Cara sauntered over to Liza, who was braiding the hair of a young girl. As she got nearer, she saw that the girl had henna paste flowers drying on her cheek. Cara bit her lip; that henna took weeks to fade away.

Liza looked up from the girl’s head but her fingers kept on weaving in and out with the colourful string.

“Hi Cara” She said casually, flashing her white teeth in an alluring smile. “Sonny told me to tell you that he is looking for you.” and she winked knowingly.

Cara’s heart skipped a beat. Everyone knew about Cara liking Sonny. That is, except for Sony himself. Either that or he seemed to ignore it. Sonny was tall and slightly tanned, with straw coloured hair and light blue eyes. He was talkative and flattering and he and Cara had been friends since they first met. But they were friends, life long best friends, and he was Angelique’s Brother. They could never be more than friends. Never.


But still Cara couldn’t resist the thrilled feeling she got whenever he talked to her. He seemed to understand her, they were like soul mates.

“Did you see where he was going, Liza?”  Cara asked, trying to sound casual.

Liza smiled, “He said to tell you he was going back to camp. If you wanted to find him.” And then she looked back down to the girl whose hair she was braiding. She was nearly at the end, so she tied off the strings and threaded on some beads.

“You’re done…” She said happily, and the girl jumped out of her seat and ran off smiling, blended into the crowd and disappeared.

“That’s my tenth customer of the day, these people really have the carnival spirit don’t they, Cara?” Liza asked while she was tidying her strings ready for the next customer. Cara nodded, “Liza, I’m going to go and find Sonny now, I’ll see you later.” And then she ran off down the street into the bustling carnival crowds, leaving Liza to shout,

“OK Babes See ya…” over the hubbub of the exited passers by.


Cara ran along the streets until she passed the last stall, an old woman in a silvery cloak who Cara knew the face but not the name of, raised her hand as Cara passed.

She shouted “Greetings new flame…” But Cara didn’t return the greeting. Instead she ran up the street, into a narrow lane, along the lane, up a hill and into the camp.

The sun was setting over the hill, and casting an orange glow on to the tents and nearby caravans. In the middle of the camp, near where a campfire had been lit the previous night, a silhouetted figure sat, his head bent, arms wrapped around his knees. Cara approached slowly.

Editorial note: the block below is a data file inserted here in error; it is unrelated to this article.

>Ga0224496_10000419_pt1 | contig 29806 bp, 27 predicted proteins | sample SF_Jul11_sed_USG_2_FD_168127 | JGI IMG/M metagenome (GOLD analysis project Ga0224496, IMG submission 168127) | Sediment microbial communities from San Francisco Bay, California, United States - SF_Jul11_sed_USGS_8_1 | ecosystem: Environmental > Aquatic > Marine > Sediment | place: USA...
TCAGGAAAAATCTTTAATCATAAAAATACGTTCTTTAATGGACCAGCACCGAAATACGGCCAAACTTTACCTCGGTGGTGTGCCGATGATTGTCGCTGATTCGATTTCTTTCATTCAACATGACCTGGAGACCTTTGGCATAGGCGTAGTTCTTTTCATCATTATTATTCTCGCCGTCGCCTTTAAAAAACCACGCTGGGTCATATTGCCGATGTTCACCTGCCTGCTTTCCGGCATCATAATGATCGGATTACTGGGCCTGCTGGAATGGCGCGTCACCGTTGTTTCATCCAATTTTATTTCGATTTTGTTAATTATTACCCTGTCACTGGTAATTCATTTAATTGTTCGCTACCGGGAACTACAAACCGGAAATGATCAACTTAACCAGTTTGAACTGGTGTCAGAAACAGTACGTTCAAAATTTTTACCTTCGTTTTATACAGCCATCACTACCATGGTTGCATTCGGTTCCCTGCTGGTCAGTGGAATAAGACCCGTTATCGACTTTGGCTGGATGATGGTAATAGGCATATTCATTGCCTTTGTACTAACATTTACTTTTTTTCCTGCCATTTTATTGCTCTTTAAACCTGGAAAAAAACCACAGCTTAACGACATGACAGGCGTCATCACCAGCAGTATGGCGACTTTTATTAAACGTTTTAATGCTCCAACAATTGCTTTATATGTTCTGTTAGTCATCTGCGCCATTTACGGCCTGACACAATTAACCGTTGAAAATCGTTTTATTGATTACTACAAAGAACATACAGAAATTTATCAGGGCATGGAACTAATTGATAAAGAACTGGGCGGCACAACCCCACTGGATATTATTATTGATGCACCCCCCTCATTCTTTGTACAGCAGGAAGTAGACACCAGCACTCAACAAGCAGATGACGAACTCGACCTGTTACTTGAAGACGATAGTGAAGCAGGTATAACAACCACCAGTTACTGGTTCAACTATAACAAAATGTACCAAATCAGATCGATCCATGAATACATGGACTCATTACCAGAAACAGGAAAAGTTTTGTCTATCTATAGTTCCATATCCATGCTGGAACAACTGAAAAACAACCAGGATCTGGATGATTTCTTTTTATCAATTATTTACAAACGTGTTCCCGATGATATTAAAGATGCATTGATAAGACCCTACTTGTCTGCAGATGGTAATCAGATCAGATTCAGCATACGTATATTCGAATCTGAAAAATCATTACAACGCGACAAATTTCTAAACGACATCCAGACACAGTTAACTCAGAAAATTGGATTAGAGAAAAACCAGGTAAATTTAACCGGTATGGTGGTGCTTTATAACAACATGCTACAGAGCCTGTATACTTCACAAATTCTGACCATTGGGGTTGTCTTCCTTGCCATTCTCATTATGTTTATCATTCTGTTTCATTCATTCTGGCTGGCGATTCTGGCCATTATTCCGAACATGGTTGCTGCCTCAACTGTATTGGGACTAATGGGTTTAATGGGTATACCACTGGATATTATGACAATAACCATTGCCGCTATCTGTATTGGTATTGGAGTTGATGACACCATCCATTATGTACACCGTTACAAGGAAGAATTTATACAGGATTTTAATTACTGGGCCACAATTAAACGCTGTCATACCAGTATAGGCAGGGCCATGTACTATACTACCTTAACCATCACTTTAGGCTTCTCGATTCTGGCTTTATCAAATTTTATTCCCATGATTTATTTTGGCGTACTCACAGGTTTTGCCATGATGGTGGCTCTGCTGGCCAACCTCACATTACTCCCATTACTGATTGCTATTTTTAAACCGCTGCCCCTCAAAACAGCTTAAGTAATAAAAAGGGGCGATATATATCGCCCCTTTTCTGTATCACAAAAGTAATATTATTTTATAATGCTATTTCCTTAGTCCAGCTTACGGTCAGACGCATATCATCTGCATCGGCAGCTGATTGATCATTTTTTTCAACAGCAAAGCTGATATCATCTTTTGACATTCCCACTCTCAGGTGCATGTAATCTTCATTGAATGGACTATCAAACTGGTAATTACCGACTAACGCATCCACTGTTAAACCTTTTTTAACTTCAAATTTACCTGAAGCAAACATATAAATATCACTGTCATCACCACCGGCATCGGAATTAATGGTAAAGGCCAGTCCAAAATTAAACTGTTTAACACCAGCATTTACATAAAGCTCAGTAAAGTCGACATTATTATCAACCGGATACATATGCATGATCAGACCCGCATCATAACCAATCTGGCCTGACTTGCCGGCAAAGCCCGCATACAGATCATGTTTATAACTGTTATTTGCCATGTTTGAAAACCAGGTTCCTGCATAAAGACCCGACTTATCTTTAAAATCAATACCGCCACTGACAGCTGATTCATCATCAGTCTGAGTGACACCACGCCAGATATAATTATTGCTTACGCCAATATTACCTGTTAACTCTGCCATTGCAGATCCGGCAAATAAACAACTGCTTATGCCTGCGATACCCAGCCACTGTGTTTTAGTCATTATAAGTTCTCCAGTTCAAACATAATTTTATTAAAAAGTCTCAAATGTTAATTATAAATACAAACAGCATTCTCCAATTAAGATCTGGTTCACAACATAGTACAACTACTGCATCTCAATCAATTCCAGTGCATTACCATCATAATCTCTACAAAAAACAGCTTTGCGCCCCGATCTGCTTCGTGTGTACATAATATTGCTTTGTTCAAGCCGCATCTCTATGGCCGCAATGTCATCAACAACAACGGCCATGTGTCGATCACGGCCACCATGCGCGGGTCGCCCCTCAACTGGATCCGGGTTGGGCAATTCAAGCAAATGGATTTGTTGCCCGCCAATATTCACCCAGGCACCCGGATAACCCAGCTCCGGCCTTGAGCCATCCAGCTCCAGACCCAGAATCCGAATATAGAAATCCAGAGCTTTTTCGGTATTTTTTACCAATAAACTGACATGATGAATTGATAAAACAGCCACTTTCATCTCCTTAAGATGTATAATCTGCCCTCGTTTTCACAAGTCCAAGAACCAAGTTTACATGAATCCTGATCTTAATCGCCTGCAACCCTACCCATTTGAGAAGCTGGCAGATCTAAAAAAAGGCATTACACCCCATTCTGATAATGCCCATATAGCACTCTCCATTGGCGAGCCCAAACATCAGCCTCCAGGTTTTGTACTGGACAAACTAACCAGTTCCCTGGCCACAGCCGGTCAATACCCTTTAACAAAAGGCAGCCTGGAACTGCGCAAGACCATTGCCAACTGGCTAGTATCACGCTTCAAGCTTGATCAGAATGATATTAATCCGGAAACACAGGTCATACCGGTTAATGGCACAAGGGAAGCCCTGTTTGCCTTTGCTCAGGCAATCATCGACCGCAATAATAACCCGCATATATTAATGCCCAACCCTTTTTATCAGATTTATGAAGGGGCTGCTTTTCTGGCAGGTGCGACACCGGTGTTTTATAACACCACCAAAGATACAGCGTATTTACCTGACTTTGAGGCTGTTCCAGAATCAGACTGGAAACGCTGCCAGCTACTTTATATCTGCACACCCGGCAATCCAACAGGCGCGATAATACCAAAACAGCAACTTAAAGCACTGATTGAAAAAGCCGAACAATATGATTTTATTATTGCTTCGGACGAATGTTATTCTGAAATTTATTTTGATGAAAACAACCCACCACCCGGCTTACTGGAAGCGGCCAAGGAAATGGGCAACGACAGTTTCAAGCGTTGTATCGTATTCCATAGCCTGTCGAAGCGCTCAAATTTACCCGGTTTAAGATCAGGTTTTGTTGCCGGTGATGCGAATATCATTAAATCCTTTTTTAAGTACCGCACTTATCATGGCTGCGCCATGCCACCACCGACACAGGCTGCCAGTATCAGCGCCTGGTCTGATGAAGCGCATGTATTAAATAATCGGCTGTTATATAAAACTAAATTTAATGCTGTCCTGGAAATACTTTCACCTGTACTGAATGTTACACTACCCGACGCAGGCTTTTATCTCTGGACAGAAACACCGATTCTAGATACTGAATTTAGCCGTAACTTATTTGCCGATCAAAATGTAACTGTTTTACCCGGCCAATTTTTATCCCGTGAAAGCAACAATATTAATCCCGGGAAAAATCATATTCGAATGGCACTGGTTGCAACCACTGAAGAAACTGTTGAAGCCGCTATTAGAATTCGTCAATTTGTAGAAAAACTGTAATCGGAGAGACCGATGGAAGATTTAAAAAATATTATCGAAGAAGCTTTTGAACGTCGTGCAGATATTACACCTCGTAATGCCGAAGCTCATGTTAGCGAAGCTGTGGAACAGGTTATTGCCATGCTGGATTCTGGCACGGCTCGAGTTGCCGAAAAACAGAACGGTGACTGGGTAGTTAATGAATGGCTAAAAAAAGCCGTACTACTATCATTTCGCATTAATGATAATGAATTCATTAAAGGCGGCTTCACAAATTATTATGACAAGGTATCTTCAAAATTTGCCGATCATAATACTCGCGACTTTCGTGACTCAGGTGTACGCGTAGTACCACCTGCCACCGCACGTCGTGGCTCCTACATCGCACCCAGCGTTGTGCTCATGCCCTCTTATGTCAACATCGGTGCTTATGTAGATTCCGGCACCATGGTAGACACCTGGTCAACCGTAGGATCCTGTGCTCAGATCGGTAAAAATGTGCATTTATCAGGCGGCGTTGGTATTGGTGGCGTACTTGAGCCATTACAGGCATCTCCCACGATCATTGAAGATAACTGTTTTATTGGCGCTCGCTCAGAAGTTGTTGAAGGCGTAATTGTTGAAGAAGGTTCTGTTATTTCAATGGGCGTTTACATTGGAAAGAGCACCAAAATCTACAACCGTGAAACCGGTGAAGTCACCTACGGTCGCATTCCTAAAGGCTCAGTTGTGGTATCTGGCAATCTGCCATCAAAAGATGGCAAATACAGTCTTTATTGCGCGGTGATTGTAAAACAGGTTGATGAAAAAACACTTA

“Sonny?” She asked gently. Sonny looked up; he was frowning, as if he were thinking very hard about something.

“Cara…” he said quietly, and then he stood up. He was taller than her, which was unusual owing to her unusual height. He should have felt intimidating, with the setting sun casting a shadow across his face. But he didn’t.

“What’s wrong Sonny?” Cara asked, half curious, half cautious. Sonny inhaled deeply, he had a strange look on his face and he looked…Scared.

“Cara, I’m going to run away…” He said quietly.

Cara laughed in condescending incredulity.

“Ha ha, very funny, Sonny.”

Sarcasm was evident in her voice and she expected him to smirk back at her and admit he was teasing her. But instead Sonny looked at her right in the face; his expression was determined and serious.

“I’m not joking Cara, I’m sick of being stuck here, with nothing to do except make tacky pots and trinkets every day. I’m tiered of being a laughing stock, bored of being a carnival goer, an entertainer and a… a freak!”  Sonny’s last words hit Cara like an icy shower, ‘is that what he thinks we all are?’ she thought bitterly, ‘freaks’.

Sonny quickly tried to look apologetic; he had seen Cara’s expression change when he told her what he thought of the carnival life, and did not want to make his best friend hate him because of his carelessness.

“I’m going to run away, find a place where I won’t be treated like some sort of odd entertainment, I want to be normal, Cara…” Sonny’s voice trailed away. Cara looked uncomfortable.

 “So, why are you telling me, why not Angelique?” Cara asked inquisitively, her brow furrowing in confusion.

 Sonny smiled wryly and in the last traces of daylight a demonic expression crossed his face, just for a second.

“…Because Angelique would insist on following me, or telling mother and dad where I went.” He said.

“What if I follow you?” Cara uttered indignantly.

“Actually…” Sonny’s eyes lit up, “I was hoping you would.”